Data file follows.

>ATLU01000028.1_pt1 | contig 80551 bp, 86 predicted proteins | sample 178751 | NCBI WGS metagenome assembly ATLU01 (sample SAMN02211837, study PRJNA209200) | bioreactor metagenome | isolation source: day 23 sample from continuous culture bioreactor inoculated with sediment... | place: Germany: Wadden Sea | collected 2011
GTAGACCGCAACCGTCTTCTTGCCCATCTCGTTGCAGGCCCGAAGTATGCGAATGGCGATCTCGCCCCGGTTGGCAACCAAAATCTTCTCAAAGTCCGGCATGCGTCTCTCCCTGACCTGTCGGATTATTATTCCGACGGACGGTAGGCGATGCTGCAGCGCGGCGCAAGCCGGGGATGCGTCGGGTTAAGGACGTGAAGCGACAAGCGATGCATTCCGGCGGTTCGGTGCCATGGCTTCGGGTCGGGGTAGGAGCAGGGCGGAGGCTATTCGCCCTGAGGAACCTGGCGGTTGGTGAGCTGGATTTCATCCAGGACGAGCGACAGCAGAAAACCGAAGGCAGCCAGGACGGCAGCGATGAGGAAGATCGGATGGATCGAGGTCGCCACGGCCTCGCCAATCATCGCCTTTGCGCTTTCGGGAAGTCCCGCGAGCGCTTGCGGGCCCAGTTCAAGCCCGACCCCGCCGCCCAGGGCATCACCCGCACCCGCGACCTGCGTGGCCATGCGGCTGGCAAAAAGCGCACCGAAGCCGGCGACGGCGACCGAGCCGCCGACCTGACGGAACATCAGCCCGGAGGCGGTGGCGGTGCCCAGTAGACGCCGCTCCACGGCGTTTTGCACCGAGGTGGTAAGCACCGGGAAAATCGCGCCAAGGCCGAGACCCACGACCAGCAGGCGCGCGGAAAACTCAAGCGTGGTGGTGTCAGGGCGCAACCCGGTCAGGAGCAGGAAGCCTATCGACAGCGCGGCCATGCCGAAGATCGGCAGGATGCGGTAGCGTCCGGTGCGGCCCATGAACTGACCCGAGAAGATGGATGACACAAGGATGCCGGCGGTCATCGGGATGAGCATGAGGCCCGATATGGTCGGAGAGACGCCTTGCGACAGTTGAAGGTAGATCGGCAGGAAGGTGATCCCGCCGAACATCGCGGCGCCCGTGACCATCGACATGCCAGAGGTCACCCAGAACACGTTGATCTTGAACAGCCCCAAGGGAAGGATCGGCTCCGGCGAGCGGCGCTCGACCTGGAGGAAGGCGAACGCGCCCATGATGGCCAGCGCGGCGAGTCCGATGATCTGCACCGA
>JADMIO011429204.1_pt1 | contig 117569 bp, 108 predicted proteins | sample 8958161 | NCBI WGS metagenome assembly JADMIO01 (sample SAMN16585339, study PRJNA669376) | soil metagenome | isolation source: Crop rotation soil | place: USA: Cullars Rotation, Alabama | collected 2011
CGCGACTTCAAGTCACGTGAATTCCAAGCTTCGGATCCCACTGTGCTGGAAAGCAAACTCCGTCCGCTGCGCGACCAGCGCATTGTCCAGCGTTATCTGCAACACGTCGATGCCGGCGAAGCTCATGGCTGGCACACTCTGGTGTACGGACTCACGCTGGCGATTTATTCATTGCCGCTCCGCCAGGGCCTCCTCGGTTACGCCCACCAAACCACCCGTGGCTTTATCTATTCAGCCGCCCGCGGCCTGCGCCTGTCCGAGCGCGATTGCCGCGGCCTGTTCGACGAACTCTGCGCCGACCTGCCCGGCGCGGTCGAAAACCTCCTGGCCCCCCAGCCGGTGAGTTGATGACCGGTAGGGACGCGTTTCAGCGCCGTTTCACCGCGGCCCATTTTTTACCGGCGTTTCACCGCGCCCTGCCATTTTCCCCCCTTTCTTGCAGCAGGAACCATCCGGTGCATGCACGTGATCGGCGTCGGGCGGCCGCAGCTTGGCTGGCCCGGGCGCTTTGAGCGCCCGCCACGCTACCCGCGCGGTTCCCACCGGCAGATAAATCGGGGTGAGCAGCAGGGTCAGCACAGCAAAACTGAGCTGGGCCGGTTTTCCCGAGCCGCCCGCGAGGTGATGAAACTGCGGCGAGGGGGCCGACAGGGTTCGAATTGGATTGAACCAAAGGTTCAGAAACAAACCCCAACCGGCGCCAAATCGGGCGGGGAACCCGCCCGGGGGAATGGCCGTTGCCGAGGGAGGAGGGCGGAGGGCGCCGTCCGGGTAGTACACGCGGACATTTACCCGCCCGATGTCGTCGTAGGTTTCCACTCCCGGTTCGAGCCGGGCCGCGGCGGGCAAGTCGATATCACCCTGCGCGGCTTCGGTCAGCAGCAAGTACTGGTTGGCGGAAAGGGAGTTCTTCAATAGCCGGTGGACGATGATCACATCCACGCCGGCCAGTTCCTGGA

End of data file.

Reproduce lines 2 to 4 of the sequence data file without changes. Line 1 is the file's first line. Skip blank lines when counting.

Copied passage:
GTAGACCGCAACCGTCTTCTTGCCCATCTCGTTGCAGGCCCGAAGTATGCGAATGGCGATCTCGCCCCGGTTGGCAACCAAAATCTTCTCAAAGTCCGGCATGCGTCTCTCCCTGACCTGTCGGATTATTATTCCGACGGACGGTAGGCGATGCTGCAGCGCGGCGCAAGCCGGGGATGCGTCGGGTTAAGGACGTGAAGCGACAAGCGATGCATTCCGGCGGTTCGGTGCCATGGCTTCGGGTCGGGGTAGGAGCAGGGCGGAGGCTATTCGCCCTGAGGAACCTGGCGGTTGGTGAGCTGGATTTCATCCAGGACGAGCGACAGCAGAAAACCGAAGGCAGCCAGGACGGCAGCGATGAGGAAGATCGGATGGATCGAGGTCGCCACGGCCTCGCCAATCATCGCCTTTGCGCTTTCGGGAAGTCCCGCGAGCGCTTGCGGGCCCAGTTCAAGCCCGACCCCGCCGCCCAGGGCATCACCCGCACCCGCGACCTGCGTGGCCATGCGGCTGGCAAAAAGCGCACCGAAGCCGGCGACGGCGACCGAGCCGCCGACCTGACGGAACATCAGCCCGGAGGCGGTGGCGGTGCCCAGTAGACGCCGCTCCACGGCGTTTTGCACCGAGGTGGTAAGCACCGGGAAAATCGCGCCAAGGCCGAGACCCACGACCAGCAGGCGCGCGGAAAACTCAAGCGTGGTGGTGTCAGGGCGCAACCCGGTCAGGAGCAGGAAGCCTATCGACAGCGCGGCCATGCCGAAGATCGGCAGGATGCGGTAGCGTCCGGTGCGGCCCATGAACTGACCCGAGAAGATGGATGACACAAGGATGCCGGCGGTCATCGGGATGAGCATGAGGCCCGATATGGTCGGAGAGACGCCTTGCGACAGTTGAAGGTAGATCGGCAGGAAGGTGATCCCGCCGAACATCGCGGCGCCCGTGACCATCGACATGCCAGAGGTCACCCAGAACACGTTGATCTTGAACAGCCCCAAGGGAAGGATCGGCTCCGGCGAGCGGCGCTCGACCTGGAGGAAGGCGAACGCGCCCATGATGGCCAGCGCGGCGAGTCCGATGATCTGCACCGA
>JADMIO011429204.1_pt1 | contig 117569 bp, 108 predicted proteins | sample 8958161 | NCBI WGS metagenome assembly JADMIO01 (sample SAMN16585339, study PRJNA669376) | soil metagenome | isolation source: Crop rotation soil | place: USA: Cullars Rotation, Alabama | collected 2011
CGCGACTTCAAGTCACGTGAATTCCAAGCTTCGGATCCCACTGTGCTGGAAAGCAAACTCCGTCCGCTGCGCGACCAGCGCATTGTCCAGCGTTATCTGCAACACGTCGATGCCGGCGAAGCTCATGGCTGGCACACTCTGGTGTACGGACTCACGCTGGCGATTTATTCATTGCCGCTCCGCCAGGGCCTCCTCGGTTACGCCCACCAAACCACCCGTGGCTTTATCTATTCAGCCGCCCGCGGCCTGCGCCTGTCCGAGCGCGATTGCCGCGGCCTGTTCGACGAACTCTGCGCCGACCTGCCCGGCGCGGTCGAAAACCTCCTGGCCCCCCAGCCGGTGAGTTGATGACCGGTAGGGACGCGTTTCAGCGCCGTTTCACCGCGGCCCATTTTTTACCGGCGTTTCACCGCGCCCTGCCATTTTCCCCCCTTTCTTGCAGCAGGAACCATCCGGTGCATGCACGTGATCGGCGTCGGGCGGCCGCAGCTTGGCTGGCCCGGGCGCTTTGAGCGCCCGCCACGCTACCCGCGCGGTTCCCACCGGCAGATAAATCGGGGTGAGCAGCAGGGTCAGCACAGCAAAACTGAGCTGGGCCGGTTTTCCCGAGCCGCCCGCGAGGTGATGAAACTGCGGCGAGGGGGCCGACAGGGTTCGAATTGGATTGAACCAAAGGTTCAGAAACAAACCCCAACCGGCGCCAAATCGGGCGGGGAACCCGCCCGGGGGAATGGCCGTTGCCGAGGGAGGAGGGCGGAGGGCGCCGTCCGGGTAGTACACGCGGACATTTACCCGCCCGATGTCGTCGTAGGTTTCCACTCCCGGTTCGAGCCGGGCCGCGGCGGGCAAGTCGATATCACCCTGCGCGGCTTCGGTCAGCAGCAAGTACTGGTTGGCGGAAAGGGAGTTCTTCAATAGCCGGTGGACGATGATCACATCCACGCCGGCCAGTTCCTGGA